And now it's time for a walk on the sunny side of the street.
Even though individual automakers and suppliers are wrestling with challenging issues in North America, you have to admit the industry as a whole is doing better than some experts thought.
Think back to the beginning of the year. The consensus among nine analysts surveyed by Automotive News was that North American light-vehicle sales this year would come in at a flat 16.8 million. Not spectacular, maybe, but strong.
For the record, Efraim Levy of Standard & Poor's was high at 17.0 million, and Van Jolissaint of the Chrysler group was low at 16.6 million.
Even with wimpy sales in May, the seasonally adjusted annual sales rate for the first five months of the year was on target at 16.7 million.
Not bad, you say?
Well, put your feet on the floor and hold on to something solid because Raj Sundaram of Automotive Lease Guide -- who didn't make an earlier prediction for us -- is ready to jump to the next level. He says sales could shatter the 18 million ceiling as soon as 2007. And soar to 19 million two years after that.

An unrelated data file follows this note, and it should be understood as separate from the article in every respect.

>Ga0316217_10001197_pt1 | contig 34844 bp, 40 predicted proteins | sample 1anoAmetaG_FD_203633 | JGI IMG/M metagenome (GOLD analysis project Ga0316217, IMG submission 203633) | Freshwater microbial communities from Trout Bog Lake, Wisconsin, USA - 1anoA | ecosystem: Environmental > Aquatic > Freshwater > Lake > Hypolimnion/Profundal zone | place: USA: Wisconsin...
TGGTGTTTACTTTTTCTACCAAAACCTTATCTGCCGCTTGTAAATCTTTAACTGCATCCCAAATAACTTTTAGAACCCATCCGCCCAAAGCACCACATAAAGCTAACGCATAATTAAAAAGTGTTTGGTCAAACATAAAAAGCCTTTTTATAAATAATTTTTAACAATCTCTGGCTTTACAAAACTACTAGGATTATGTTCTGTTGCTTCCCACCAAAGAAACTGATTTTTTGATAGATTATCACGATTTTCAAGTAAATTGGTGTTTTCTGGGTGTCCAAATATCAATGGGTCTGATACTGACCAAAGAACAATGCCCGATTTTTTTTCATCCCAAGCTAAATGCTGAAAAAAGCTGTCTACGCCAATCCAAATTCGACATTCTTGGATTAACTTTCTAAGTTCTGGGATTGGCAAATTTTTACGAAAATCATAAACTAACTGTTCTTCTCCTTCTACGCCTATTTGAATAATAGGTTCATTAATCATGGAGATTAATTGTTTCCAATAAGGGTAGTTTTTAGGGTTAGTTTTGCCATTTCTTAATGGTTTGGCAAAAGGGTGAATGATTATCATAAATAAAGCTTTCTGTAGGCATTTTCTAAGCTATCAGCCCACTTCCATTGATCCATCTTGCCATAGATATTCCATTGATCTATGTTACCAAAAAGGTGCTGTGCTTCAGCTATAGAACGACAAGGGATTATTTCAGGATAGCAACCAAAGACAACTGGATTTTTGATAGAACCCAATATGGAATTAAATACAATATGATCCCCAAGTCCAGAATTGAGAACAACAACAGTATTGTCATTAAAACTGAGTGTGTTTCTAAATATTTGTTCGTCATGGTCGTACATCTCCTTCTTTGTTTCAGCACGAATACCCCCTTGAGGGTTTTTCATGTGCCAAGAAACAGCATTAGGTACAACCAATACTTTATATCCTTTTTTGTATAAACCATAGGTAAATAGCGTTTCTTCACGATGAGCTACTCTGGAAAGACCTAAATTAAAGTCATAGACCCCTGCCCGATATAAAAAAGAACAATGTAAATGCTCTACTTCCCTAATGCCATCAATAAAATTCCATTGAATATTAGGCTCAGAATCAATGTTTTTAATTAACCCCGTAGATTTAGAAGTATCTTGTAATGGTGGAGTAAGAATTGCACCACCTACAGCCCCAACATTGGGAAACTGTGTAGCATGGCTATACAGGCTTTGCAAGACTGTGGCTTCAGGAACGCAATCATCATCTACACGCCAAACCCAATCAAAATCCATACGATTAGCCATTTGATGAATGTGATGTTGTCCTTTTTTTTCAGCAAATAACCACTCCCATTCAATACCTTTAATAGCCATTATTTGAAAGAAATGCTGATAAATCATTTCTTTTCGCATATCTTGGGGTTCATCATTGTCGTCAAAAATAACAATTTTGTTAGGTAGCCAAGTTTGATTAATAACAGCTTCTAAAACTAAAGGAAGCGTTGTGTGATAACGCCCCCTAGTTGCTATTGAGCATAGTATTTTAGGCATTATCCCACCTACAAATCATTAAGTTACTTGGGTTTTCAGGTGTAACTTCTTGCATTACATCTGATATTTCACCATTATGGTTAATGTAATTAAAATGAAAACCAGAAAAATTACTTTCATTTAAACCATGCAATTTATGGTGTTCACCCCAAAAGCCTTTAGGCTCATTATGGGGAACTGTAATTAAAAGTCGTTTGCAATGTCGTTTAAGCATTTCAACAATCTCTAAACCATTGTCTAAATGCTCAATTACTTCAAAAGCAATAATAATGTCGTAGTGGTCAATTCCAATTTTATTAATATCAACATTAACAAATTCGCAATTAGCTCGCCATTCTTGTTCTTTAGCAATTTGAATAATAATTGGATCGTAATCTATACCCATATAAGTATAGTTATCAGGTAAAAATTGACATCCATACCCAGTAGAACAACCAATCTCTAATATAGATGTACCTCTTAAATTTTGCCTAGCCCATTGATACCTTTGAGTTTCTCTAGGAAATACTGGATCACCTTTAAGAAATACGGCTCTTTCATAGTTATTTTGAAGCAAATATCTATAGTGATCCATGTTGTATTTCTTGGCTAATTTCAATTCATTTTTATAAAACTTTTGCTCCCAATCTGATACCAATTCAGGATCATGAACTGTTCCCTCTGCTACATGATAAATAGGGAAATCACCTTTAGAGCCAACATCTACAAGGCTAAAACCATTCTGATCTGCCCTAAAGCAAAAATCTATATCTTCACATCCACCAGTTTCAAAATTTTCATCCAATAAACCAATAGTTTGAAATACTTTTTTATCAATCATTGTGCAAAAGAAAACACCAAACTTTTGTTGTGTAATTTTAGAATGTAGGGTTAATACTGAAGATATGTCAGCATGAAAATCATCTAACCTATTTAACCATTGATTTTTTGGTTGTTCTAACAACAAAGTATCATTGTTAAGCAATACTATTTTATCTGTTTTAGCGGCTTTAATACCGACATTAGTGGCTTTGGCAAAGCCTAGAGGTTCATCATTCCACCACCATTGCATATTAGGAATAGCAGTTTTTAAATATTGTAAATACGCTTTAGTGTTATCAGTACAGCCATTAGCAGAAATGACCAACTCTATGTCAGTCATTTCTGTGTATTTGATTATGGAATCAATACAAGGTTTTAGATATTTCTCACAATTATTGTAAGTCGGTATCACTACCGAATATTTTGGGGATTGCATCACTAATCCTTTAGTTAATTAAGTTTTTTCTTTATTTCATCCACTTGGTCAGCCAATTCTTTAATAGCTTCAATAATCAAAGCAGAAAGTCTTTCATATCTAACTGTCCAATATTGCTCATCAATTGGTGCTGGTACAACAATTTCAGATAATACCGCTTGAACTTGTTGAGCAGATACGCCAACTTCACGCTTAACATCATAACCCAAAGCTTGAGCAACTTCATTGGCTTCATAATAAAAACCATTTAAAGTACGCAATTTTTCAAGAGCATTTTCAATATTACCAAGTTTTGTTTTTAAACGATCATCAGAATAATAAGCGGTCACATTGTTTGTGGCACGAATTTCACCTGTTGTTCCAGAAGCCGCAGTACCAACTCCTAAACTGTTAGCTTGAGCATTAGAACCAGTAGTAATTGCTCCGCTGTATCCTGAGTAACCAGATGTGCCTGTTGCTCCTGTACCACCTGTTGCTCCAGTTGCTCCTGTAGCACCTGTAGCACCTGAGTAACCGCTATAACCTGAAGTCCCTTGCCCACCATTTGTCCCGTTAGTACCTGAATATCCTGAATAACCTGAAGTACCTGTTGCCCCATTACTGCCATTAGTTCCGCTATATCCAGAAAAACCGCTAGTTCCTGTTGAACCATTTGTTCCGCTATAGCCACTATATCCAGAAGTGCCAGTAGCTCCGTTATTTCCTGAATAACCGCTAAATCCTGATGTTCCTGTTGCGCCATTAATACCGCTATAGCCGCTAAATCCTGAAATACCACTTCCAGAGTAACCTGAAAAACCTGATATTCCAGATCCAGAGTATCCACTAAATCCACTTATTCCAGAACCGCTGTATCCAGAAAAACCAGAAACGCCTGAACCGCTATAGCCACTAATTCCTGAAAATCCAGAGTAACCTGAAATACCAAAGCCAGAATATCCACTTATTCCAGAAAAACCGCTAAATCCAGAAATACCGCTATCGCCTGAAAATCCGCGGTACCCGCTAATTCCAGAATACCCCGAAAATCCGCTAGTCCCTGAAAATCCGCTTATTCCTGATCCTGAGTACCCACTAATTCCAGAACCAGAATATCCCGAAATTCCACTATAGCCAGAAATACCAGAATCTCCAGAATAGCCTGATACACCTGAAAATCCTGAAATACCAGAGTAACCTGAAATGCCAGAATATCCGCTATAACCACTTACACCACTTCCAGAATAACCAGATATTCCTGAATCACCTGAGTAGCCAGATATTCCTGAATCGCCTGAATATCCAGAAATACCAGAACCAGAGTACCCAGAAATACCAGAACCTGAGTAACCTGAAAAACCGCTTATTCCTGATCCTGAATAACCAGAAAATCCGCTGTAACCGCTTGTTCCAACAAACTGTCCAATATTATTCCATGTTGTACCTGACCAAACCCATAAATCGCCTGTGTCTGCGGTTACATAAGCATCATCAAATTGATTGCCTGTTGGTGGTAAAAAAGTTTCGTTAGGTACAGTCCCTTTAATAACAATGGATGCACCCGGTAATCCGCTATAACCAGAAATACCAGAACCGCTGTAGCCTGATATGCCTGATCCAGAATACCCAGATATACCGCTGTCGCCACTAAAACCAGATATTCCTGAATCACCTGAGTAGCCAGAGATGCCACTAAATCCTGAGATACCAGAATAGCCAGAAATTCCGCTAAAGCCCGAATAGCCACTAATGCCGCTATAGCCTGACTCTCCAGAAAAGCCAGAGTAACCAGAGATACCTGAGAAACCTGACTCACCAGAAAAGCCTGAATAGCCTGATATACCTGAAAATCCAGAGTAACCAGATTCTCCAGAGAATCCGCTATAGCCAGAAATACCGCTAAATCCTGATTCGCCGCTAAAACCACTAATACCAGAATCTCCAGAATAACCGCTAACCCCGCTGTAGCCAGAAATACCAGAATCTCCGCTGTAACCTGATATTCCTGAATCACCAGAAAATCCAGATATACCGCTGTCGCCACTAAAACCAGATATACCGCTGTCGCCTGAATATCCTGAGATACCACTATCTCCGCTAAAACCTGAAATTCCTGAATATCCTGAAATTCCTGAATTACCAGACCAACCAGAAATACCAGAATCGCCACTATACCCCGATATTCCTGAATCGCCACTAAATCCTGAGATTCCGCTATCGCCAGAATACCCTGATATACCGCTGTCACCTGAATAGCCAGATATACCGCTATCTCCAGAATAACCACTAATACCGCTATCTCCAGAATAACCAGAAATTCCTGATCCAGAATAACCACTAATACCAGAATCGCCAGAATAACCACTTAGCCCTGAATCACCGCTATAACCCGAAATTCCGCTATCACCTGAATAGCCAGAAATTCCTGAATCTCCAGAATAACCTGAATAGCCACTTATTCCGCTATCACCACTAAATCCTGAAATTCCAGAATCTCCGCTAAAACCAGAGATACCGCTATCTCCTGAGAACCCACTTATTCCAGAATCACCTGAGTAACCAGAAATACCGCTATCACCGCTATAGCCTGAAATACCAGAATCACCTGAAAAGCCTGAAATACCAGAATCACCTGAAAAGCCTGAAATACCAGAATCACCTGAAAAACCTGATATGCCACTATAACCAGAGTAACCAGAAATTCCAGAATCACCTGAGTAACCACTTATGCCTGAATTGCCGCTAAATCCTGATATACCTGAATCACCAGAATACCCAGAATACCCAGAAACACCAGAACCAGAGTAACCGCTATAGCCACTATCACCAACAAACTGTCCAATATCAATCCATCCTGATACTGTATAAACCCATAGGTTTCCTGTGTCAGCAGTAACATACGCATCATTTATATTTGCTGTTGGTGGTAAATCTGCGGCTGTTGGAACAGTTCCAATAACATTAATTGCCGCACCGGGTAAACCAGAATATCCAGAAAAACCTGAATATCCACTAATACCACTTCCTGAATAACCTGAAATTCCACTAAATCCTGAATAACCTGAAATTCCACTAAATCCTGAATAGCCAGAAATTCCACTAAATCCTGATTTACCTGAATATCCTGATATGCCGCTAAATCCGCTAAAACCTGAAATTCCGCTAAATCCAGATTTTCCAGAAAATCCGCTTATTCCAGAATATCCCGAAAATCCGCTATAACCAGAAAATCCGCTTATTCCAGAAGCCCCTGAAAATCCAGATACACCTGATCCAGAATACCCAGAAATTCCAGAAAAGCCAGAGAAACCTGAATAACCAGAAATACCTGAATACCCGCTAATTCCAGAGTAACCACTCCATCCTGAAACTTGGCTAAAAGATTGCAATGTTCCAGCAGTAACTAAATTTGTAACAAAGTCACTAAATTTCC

For this year, Sundaram says sales will easily top 17 million.
Why? It all starts with product. Automakers will introduce as many as 60 new or significantly redesigned vehicles each year for the next several years instead of the usual 40, he says.
Beyond that, rising interest rates and stable residual values ought to boost leasing by as many as 4 percentage points this year, he says. Used-vehicle prices are greatly improved, and automakers will continue to integrate remarketing into their new-vehicle marketing and sales efforts, which will allow steady growth in resale values.
A lot depends on pricing and incentives, which Sundaram says will grow again this year.
Barring any major shocks to the economy -- another war or a huge run-up in petroleum prices -- it's a strong argument for a super-sized sales pie.
Now, if we only knew which automakers will hog up the really big slices.
You may e-mail Edward Lapham at